ACA, AAMFT, and CAMFT continue to work with and others in Washington to get LPCs and LMFTs included as eligible providers in Medicare. Bills pending before both the House and Senate would do it. And that change would be beneficial for consumers and taxpayers alike.
health care reform
How President Trump will impact US mental health care
Donald Trump was elected President of the United States yesterday in what has been labeled a stunning upset. While much of the broader social discussion today will focus on how Trump’s victory happened, as psychotherapists we now must consider how President Trump will impact our profession.
Mental health is not mentioned in Trump’s health care reform paper or on the health care page of his campaign web site. So for this post, we look to his other stated policy goals to see how mental health care would be impacted.
From DC: Update on MFT inclusion in Medicare and school programs
I’m at the AAMFT Leadership Conference in Washington, DC, where Division leaders from across the country have spent the last three days visiting our federal representatives. Priorities this year include Medicare inclusion and adding MFTs as named providers within the Elementary and Secondary Education Act (otherwise known as No Child Left Behind). Before I go to the details on the visits, some words of praise: this was the first time that AAMFT’s California Division and CAMFT, an independent organization of California MFTs, have combined efforts on their federal advocacy visits, and it went swimmingly. CAMFT’s lobbyist and leaders were kind, cooperative and helpful throughout, and I hope their experience of AAMFT was similar. Legislators and their staff people seemed impressed with the level of cooperation. As to the key issues, here is where we currently stand:
Medicare. As we were starting our second day of hill visits to California representatives on Thursday, we were greeted with bad news: the inclusion of MFTs as providers under Medicare, which had been part of the House health care reform package but not the Senate package, was pulled out of the reconciliation bill that will be voted on as early as next week. There is a slim chance that MFT inclusion in Medicare could still be accomplished this year through a different piece of legislation, but at this point that appears unlikely. On a more positive note, though, there remains significant bipartisan support in both chambers for adding MFTs in Medicare, as it would improve access to mental health care for seniors and those with disabilities. For a video of Senator John Barrasso (R – Wyoming) discussing the importance of this issue, click here.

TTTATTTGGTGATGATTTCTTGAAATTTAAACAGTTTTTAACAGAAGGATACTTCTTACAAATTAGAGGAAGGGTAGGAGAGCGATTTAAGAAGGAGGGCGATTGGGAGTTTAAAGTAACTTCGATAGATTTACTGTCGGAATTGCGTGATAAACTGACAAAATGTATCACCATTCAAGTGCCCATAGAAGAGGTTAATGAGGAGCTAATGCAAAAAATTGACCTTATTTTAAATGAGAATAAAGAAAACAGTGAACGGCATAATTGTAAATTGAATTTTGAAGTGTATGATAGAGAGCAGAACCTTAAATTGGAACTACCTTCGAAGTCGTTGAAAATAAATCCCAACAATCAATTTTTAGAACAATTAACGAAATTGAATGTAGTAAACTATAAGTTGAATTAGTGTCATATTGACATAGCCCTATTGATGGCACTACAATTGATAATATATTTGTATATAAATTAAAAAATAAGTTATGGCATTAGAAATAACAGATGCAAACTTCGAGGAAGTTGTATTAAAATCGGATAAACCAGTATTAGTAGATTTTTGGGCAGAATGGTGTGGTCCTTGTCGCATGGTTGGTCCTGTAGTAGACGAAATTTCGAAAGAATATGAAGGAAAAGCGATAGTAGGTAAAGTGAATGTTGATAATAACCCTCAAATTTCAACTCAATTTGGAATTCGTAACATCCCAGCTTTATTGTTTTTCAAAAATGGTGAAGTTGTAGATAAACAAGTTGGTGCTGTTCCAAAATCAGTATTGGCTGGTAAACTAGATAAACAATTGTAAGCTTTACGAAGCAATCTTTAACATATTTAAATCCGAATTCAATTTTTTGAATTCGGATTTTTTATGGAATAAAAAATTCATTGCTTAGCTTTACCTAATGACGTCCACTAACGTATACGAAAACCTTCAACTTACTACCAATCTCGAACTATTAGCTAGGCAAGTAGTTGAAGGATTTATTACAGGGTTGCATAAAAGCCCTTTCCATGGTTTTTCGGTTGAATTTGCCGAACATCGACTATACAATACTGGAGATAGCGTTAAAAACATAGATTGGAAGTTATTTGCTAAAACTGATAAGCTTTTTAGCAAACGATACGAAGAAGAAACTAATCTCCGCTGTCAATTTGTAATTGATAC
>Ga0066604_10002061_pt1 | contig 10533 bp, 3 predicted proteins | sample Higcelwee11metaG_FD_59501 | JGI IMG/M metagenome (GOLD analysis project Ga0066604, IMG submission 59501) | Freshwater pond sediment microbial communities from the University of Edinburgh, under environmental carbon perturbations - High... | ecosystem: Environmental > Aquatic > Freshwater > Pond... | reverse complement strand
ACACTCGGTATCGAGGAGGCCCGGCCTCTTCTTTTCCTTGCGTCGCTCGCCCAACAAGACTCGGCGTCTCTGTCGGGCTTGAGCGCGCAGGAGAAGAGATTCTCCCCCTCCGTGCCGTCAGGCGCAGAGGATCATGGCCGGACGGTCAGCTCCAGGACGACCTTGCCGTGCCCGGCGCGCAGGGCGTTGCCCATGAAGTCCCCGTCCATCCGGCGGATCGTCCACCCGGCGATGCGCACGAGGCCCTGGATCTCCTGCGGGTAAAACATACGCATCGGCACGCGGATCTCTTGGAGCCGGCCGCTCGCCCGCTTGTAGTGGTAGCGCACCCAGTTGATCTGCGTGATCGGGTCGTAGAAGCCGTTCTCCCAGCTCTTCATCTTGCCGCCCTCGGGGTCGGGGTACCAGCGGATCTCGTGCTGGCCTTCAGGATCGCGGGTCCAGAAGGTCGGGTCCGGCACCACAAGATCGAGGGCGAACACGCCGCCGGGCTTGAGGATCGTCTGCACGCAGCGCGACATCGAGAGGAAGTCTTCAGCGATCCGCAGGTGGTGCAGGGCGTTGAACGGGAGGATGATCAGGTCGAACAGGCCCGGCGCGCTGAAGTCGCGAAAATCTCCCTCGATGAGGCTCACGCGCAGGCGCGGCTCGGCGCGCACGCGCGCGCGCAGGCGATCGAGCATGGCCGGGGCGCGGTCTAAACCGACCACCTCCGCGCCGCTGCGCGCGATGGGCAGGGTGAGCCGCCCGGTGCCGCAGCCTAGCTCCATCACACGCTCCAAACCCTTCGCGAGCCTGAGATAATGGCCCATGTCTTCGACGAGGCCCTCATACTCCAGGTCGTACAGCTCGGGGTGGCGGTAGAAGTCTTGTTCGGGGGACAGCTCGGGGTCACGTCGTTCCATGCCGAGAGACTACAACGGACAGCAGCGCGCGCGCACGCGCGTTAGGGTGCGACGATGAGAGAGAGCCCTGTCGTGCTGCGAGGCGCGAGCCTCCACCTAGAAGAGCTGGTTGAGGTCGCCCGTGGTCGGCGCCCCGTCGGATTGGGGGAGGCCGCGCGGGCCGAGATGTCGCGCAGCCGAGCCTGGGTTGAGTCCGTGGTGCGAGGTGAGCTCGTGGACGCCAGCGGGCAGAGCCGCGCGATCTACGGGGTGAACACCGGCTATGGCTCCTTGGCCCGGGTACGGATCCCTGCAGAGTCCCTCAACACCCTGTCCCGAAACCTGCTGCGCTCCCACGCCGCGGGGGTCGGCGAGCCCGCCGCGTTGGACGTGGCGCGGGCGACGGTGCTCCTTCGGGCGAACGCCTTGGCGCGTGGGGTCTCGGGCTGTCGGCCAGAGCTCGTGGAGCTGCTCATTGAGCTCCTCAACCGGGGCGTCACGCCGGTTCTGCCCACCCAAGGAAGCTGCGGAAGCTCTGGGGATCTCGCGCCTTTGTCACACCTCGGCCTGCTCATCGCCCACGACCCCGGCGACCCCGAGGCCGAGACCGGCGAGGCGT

School programs. MFTs can provide services to school populations under the Elementary and Secondary Education Act (ESEA), but because we are under the somewhat vague category of “other providers,” most programs do not seek to include MFTs when they apply for federal grant funding under ESEA. Adding MFTs as specifically named providers would improve the availability of behavioral health services for children. It also comes at no cost, which is helpful in seeking bipartisan support. Currently, these changes are in a House bill (HR1710) that has sponsors from both parties. I always enjoy the Leadership Conference for the trips to the Hill as well as the opportunities to connect with divisions from around the country. I’ll have another update from the conference in the next few days.
Health care reform likely to benefit most MFTs
At this point, it’s too early to know exactly what a final health care reform bill will look like — there are still several different proposals coming out of several different Congressional committees. However the final legislative package winds up looking, if health care reform is passed, most MFTs are likely to benefit. The only questions are “How?” and “How much?” Individual MFTs can gave tremendous impact on the answers to those questions.
Individual health insurance coverage. Most MFTs work either in private practices and/or in small businesses (including nonprofit organizations) that may or may not offer health benefits. For these therapists, insurance is often both expensive (see Kaiser Family Foundation chart, left) and difficult to come by. AAMFT does its part in helping members locate insurance options, but can’t do much when it comes to controlling costs. Health care reform is almost certain to help this large proportion of MFTs by making health care more affordable and removing barriers to coverage (e.g. pre-existing medical conditions).
Medicare reimbursement. Multiple House and Senate bills this year include provisions that would make MFTs eligible for reimbursement through Medicare. These bills may eventually be absorbed into the large-scale reform bills — indeed, one such bill (HR3200) already includes specific provisions for bringing MFTs and LPCs into Medicare — and if so, it will be vital that the provisions for including MFTs are kept. However, Medicare inclusion is currently less certain. AAMFT, AMHCA, ACA, and CAMFT are working together to counter the inaccurate claims of opponents, and are likely to need your help in the coming weeks to preserve this important part of health care reform. Stay tuned. The profession has made great strides in the past several years toward Medicare reimbursement, and with luck, this will be the year when our work pays off.